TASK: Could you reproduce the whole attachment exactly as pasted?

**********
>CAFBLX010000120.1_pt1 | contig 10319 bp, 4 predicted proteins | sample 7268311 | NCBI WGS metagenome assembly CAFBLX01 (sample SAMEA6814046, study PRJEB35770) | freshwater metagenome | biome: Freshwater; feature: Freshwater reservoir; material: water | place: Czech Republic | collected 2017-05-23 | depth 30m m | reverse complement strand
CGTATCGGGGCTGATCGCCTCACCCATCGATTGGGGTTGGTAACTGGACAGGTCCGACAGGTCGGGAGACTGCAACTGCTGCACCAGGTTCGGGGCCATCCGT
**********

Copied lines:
>CAFBLX010000120.1_pt1 | contig 10319 bp, 4 predicted proteins | sample 7268311 | NCBI WGS metagenome assembly CAFBLX01 (sample SAMEA6814046, study PRJEB35770) | freshwater metagenome | biome: Freshwater; feature: Freshwater reservoir; material: water | place: Czech Republic | collected 2017-05-23 | depth 30m m | reverse complement strand
CGTATCGGGGCTGATCGCCTCACCCATCGATTGGGGTTGGTAACTGGACAGGTCCGACAGGTCGGGAGACTGCAACTGCTGCACCAGGTTCGGGGCCATCCGT